Less and less freedom. The CIA is now monitoring international money transfers
Agency is doing so under the same law governing the NSA
Sending money to friends and family overseas? The Central Intelligence Agency, or CIA may be very interested. Said agency is now secretly collecting bulk records of international money transfers handled by companies like Western Union. They are doing so under the same law that the dreaded National Security Agency, or NSA uses to collect civilians' phone records.
The CIA is reportedly secretly collecting bulk records of international money transfers handled by companies like Western Union.
The extent of the government data collection programs is not yet fully known. Certainly, this implies that the national debate over privacy and security is far from over.
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Details of the C.I.A. program were not immediately clear but has been confirmed by several current and former officials speaking on the condition of anonymity.
The information released thus far does not include purely domestic transfers or bank-to-bank transactions, several officials said. Another contact suggested that the surveillance court had imposed rules withholding the identities of any Americans from the data the C.I.A. sees, requiring a tie to a terrorist organization before a search may be run. This data is discarded after a certain number of years.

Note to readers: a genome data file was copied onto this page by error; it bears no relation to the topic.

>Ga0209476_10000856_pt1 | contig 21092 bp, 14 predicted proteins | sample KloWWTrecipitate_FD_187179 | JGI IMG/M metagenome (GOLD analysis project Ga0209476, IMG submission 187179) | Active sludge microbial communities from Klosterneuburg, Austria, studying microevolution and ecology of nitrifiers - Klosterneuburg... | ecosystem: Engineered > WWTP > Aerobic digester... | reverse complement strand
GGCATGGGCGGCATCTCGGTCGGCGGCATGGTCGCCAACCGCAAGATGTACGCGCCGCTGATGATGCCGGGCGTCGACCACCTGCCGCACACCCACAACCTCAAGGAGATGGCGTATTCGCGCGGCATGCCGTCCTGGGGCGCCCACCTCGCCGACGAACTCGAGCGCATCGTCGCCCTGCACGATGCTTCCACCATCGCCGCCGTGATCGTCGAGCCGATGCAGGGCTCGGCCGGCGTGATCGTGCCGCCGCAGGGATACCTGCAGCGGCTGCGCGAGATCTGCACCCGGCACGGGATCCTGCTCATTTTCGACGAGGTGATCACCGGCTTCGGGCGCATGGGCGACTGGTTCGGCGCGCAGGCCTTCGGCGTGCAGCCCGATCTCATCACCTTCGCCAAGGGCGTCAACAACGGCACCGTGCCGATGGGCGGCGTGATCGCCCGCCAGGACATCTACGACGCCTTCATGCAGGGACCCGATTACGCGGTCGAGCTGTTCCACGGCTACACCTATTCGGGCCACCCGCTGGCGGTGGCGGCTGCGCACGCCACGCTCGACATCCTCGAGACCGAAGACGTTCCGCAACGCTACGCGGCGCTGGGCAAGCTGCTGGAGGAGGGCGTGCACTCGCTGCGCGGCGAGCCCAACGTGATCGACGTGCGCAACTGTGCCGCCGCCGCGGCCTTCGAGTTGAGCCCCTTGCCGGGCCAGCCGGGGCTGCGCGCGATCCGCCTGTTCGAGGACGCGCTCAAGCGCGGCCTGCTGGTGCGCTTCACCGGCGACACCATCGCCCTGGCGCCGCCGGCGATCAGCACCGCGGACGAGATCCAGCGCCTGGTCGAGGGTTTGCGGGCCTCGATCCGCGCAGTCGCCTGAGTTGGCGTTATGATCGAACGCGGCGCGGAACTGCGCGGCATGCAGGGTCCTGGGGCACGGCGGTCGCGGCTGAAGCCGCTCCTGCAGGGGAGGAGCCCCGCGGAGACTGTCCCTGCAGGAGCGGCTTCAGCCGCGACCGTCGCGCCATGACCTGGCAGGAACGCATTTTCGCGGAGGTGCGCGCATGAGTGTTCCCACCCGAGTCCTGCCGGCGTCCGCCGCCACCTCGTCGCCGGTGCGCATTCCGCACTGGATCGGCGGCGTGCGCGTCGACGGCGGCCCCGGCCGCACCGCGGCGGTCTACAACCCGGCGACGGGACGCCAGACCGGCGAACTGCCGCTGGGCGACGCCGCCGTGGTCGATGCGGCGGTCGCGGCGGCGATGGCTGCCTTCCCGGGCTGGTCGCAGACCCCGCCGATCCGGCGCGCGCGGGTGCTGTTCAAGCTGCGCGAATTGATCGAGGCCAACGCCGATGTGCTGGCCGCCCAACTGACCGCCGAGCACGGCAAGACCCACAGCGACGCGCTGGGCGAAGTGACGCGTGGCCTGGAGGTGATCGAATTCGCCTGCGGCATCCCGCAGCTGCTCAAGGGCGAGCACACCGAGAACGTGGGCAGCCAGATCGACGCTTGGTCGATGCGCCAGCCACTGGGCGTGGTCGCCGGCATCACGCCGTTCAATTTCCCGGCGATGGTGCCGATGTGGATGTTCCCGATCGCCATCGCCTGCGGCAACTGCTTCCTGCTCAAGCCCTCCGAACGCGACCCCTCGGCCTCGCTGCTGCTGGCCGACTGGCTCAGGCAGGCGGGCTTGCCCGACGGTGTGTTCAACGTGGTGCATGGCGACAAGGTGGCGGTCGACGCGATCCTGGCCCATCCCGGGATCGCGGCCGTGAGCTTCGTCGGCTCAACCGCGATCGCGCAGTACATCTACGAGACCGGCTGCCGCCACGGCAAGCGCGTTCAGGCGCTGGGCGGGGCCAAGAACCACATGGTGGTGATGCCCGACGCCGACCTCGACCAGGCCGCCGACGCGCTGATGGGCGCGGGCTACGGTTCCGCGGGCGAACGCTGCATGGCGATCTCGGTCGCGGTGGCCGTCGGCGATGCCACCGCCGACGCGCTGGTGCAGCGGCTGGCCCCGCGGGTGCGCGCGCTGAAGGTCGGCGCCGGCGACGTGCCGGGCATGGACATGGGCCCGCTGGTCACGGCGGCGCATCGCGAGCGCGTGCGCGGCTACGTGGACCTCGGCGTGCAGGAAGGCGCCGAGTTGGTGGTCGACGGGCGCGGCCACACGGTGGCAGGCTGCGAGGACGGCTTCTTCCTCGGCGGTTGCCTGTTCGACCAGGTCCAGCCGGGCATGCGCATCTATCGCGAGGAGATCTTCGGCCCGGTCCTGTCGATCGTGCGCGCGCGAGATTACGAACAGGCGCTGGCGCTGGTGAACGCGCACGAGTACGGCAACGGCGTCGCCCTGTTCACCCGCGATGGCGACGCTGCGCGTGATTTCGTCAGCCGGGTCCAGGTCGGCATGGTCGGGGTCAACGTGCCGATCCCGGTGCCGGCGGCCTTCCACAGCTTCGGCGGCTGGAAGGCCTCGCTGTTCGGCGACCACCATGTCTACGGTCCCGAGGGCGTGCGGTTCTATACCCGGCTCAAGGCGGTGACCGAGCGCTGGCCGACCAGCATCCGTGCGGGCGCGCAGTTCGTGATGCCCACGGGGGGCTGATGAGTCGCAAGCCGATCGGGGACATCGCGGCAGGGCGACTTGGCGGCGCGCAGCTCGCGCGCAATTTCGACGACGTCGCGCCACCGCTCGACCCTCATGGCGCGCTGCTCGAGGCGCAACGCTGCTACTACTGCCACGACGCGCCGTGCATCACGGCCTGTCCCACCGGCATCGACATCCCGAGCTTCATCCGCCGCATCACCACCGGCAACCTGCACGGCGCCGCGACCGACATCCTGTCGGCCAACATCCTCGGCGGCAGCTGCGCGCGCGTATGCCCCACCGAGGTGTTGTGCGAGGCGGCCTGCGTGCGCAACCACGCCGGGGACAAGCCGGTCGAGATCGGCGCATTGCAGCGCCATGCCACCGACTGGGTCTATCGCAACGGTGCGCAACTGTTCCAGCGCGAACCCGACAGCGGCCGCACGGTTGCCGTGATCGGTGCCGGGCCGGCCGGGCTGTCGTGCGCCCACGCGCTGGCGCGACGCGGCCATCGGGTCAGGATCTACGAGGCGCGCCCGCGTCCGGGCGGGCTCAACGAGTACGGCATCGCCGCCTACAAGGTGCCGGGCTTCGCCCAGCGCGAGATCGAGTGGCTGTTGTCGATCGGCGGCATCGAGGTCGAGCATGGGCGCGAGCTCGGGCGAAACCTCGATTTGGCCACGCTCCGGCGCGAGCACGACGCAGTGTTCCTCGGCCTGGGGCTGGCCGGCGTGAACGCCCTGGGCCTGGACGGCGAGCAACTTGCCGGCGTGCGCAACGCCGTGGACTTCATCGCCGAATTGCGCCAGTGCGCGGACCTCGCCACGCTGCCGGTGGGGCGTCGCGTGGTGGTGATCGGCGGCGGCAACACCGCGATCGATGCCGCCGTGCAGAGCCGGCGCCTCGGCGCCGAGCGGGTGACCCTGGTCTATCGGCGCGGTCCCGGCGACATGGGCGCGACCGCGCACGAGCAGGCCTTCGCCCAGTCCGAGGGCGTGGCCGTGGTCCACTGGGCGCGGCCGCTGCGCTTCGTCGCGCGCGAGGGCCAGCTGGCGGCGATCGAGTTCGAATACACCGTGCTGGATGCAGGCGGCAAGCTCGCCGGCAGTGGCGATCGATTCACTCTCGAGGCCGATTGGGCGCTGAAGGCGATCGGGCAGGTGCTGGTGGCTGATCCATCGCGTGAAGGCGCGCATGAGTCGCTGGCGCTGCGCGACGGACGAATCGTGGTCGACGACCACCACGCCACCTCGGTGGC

Other officials say that there are other bulk collection programs that has yet to come to light. "The intelligence community collects bulk data in a number of different ways under multiple authorities," one intelligence official said.
C.I.A. Spokesman Dean Boyd declined to confirm whether such a program exists. "The C.I.A. protects the nation and upholds the privacy rights of Americans by ensuring that its intelligence collection activities are focused on acquiring foreign intelligence and counterintelligence in accordance with U.S. laws," he said.
Orders for business records from the surveillance court generally prohibit recipients from talking about them. A spokeswoman for Western Union says that it did not directly address a question about whether it had been ordered to turn over records in bulk. She did say that the company complies with legal requirements to provide information.
"We collect consumer information to comply with the Bank Secrecy Act and other laws," Luella Chavez D'Angelo says. "In doing so, we also protect our consumers' privacy."
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